Eric Anderson said that during the meeting, he and the attending council members were clearly told about Fulghum, yet the information did not spark him or anyone else to take further action, such as seeking any kind of internal investigation.

That’s because there were no obvious signs of policy violations, Eric Anderson said. He added that, because executive session discussions are legally confidential, he did not feel he could use any information that emerged from them to separately launch such a probe.

The city manager’s statements are significant because they would mean that several other city officials besides himself knew for nearly two years about the true reason why the alert was delayed in the Linnik case. Until news stories in the TNT last week, police officials had previously told the press and public they had delayed issuing the alert so investigators could gather more  information to put in it.

In her phone discussion with me Saturday, Julie Anderson keenly recalled details from the 2009 executive session now in question.
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Tacoma police chief reprimanded in Zina case

Tacoma City Manager Eric Anderson has reprimanded Police Chief Don Ramsdell for not telling him the department’s spokesman was being paid to be on-call the morning he fell back to sleep instead of issuing an Amber Alert for 12-year-old Zina Linnik.

Anderson also ordered Ramsdell to initiate an internal affairs investigation to determine if spokesman Mark Fulghum violated department policy the morning of July 5, 2007, by taking something to help him sleep. Police department personnel are forbidden from being impaired when on-call, Anderson told The News Tribune this morning. (Click here to see reprimand and related documents.)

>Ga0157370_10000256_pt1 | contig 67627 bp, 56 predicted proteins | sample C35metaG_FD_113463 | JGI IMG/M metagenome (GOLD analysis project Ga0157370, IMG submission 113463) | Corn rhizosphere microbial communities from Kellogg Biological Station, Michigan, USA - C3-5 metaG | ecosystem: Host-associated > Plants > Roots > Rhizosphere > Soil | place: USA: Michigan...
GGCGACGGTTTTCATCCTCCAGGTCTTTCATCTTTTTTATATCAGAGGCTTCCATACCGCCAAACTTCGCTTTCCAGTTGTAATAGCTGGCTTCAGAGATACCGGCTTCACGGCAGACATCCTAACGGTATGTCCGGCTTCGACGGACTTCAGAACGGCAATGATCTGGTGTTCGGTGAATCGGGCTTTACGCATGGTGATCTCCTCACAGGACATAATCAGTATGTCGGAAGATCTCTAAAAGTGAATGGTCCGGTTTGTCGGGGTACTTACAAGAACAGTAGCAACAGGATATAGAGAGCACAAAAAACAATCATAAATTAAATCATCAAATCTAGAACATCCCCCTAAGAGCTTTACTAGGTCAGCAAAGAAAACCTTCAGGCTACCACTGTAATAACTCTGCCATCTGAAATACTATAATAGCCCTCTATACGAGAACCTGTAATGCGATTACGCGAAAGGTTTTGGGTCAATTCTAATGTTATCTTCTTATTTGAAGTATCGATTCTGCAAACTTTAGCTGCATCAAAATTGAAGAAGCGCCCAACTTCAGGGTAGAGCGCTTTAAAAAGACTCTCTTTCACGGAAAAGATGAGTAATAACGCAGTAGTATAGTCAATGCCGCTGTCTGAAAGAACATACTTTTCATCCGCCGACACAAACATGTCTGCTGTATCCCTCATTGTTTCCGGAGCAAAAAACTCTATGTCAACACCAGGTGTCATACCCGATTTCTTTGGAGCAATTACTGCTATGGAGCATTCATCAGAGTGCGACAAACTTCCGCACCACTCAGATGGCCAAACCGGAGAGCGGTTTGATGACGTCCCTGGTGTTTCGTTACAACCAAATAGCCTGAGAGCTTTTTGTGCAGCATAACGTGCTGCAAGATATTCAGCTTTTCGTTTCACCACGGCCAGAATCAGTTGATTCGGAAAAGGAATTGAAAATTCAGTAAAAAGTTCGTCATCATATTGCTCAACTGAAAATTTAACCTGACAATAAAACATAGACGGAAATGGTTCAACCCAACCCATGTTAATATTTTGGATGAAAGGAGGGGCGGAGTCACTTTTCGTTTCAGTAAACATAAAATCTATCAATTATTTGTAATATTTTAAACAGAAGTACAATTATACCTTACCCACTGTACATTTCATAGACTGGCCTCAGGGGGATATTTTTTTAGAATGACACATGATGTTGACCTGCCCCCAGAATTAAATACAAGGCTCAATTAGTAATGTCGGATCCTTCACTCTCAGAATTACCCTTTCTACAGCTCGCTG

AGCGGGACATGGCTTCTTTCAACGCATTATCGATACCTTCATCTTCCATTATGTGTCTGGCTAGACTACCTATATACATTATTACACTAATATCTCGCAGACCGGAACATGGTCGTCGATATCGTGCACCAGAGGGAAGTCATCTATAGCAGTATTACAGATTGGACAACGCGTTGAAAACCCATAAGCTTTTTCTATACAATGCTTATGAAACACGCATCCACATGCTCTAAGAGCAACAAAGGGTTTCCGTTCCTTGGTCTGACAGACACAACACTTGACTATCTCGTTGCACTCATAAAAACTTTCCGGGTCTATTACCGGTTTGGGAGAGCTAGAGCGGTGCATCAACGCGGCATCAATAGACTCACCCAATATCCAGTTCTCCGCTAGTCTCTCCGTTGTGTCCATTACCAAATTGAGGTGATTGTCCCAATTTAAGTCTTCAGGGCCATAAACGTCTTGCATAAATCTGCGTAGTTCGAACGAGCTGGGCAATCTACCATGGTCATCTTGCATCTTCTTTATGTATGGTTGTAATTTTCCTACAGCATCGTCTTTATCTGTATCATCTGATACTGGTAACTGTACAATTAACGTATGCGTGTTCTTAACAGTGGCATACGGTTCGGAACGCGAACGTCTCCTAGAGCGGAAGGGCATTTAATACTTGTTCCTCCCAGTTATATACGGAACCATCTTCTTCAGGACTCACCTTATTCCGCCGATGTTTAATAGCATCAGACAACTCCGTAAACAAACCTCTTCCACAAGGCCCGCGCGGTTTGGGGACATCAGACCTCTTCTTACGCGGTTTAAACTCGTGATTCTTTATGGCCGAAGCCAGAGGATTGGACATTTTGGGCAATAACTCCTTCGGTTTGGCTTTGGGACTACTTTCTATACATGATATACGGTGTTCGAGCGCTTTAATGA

Fulghum said in a deposition filed in a wrongful death suit brought against the city and other governments that he took an Advil PM before going to bed about 1 a.m. that day.

“We do not know that he violated policy,” the city manager said. “The issue has been raised.”

Don Ramsdell, Tacoma Chief of Police

The city also will hire an independent, outside consultant to review the way the Police Department investigated Linnik’s disappearance and murder “from beginning to end,” the city manager said.
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Tacoma City Council: No further discipline, investigation needed in Linnik case

After a closed door meeting for more than an hour today, Tacoma City Council members stood with their city manager, telling reporters that misleading information from city police officials about the Zina Linnik investigation four years ago has damaged the city’s credibility.

“Whether it was done intentionally or not, public trust was violated,” Mayor Marilyn Strickland said.

“We had a long conversation with the city manager and we made it clear to him that communications need to be better.”

But, speaking on behalf of the council at large, Strickland added the matter has been “thoroughly investigated and vetted,” saying that no further personnel or disciplinary action needs to be taken to restore the city’s relationship with its citizens.

“We repair (public trust) by moving forward,” Strickland said. “Looking back at what’s past isn’t going to change anything. It’s not going to bring Zina Linnik back to us.”

The council called today’s executive session with City Manager Eric Anderson, after The News Tribune revealed in news stories last week that Police Chief Don Ramsdell and department spokesman Mark Fulghum misled reporters about why it took the department nearly 12 hours to issue an Amber Alert after Linnik disappeared in 2007.